Businesses to donate unused food under Gainesville’s ‘zero waste’ rule

Good News Notes:

Restaurants and grocery stores will be required to donate food they don’t use to food pantries or turn it into compost instead of throwing it in the dumpster under one of several of Gainesville’s new sweeping zero waste ordinances.

Those requirements are among one of three proposed laws approved by the Gainesville City Commission on Thursday.

The ordinances require one more reading before taking effect and are designed to significantly reduce waste going to the landfill.

Another proposal would require that food that has not yet expired be given to people or animals first before being composted, which City Commissioner Adrian Hayes-Santos said is a “big” deal.

“They will have to get (the food) to people who are hungry, so it is a major step in that direction of not wasting edible food and making sure that people in our community don’t go hungry,” Hayes-Santos said.

The commission adopted the recommendations from the “Zero Waste Subcommittee,” which includes residents and city employees who have met regularly since September 2020.

“We are going to have one of the most significant food waste diversion programs in the country, which will require grocery stores and restaurants to donate edible food to food pantries,” said Mike Heimbach, sustainability manager for the city on Friday.

“There are some significant changes to how we are going to handle our waste going forward in the city, and it’s across pretty much all aspects of solid waste,” he said.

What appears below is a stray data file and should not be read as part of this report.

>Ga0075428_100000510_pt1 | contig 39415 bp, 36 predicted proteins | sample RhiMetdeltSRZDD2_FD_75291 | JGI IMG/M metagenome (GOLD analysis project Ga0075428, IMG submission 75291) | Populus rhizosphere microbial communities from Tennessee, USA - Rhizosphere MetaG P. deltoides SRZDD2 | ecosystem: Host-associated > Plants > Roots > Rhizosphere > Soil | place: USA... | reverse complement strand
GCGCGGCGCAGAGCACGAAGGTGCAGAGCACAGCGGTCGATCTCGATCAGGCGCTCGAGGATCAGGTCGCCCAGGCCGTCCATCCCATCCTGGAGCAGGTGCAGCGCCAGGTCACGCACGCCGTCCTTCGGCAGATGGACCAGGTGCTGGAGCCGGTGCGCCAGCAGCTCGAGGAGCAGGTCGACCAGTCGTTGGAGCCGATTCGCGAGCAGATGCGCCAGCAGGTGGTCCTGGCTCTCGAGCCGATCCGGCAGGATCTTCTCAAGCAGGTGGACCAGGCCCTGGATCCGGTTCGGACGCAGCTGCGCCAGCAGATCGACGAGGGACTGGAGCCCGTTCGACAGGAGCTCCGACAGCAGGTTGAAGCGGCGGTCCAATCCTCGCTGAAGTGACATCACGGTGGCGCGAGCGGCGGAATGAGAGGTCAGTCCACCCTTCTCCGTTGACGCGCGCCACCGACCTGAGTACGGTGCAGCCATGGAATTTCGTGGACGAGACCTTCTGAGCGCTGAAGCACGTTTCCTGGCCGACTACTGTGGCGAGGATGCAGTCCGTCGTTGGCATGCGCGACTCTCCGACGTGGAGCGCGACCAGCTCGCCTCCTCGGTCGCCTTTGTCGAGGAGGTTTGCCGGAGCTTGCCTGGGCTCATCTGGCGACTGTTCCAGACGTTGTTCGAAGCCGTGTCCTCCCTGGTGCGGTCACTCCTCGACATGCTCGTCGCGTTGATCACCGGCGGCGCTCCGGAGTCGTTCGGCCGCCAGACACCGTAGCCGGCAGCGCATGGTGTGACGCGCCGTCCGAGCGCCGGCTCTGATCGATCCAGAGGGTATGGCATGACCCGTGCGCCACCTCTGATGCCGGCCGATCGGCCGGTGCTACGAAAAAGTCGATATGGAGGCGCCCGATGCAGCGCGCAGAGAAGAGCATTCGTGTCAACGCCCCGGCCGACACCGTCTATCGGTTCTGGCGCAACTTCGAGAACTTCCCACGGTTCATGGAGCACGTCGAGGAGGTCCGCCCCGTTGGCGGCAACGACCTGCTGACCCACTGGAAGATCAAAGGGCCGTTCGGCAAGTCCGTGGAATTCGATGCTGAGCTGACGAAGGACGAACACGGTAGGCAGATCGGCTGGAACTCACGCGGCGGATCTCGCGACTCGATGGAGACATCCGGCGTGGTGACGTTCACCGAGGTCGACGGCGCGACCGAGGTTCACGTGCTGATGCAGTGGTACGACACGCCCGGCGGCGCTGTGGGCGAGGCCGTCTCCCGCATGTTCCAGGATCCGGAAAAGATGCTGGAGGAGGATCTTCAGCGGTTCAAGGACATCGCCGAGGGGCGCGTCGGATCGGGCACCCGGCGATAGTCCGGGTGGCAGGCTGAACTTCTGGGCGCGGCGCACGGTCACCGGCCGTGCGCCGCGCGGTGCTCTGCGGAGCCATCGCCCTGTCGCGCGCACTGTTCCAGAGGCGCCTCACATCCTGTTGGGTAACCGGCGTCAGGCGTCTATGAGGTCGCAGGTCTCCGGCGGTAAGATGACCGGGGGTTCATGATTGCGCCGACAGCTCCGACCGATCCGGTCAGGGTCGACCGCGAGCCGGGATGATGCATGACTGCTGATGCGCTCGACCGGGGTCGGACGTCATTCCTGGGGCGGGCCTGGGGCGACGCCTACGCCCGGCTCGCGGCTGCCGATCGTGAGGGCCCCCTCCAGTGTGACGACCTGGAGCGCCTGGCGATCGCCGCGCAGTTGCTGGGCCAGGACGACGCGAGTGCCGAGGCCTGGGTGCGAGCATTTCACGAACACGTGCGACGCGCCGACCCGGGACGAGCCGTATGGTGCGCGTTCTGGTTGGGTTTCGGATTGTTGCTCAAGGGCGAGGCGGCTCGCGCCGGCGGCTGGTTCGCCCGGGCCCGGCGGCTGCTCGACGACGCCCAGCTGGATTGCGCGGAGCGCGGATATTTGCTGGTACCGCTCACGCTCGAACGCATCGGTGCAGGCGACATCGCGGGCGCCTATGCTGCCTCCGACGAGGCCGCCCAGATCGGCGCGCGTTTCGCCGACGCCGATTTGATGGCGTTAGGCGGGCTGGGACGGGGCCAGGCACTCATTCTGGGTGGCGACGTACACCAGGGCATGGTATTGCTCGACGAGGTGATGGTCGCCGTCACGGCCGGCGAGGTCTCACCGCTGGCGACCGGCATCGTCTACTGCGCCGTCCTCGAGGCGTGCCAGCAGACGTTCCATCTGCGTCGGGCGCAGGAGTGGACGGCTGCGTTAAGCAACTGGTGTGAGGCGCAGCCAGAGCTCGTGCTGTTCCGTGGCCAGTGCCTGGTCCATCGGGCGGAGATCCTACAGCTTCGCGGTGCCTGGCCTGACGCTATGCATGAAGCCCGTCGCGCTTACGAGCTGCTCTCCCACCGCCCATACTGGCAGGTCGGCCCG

Heimbach said decomposing food waste in the landfill generates about 80 times more greenhouse gases than if it was processed in a different way.

The zero-waste policy was modeled after other city ordinances, such as San Francisco and Denver, though Heimbach says Gainesville has arguably the most comprehensive food waste plan in the southeastern part of the country.

The new plan requires businesses that typically dispose of more than one cubic yard of food — or about two full-size garbage bags — per week to now separate the food from the regular trash stream.

Food could then be donated to a pantry, if not outdated, or picked up by a company to use for compost. Business owners, however, would be on their own to foot the bill for compost pickup.

“There is an ability (for a business owner) to save money by doing this and not paying for food to go to the landfill,” Heimbach said.

Violators of the ordinance could receive a citation of $125 for an offense, but the city hopes for voluntary compliance, Heimbach said….”

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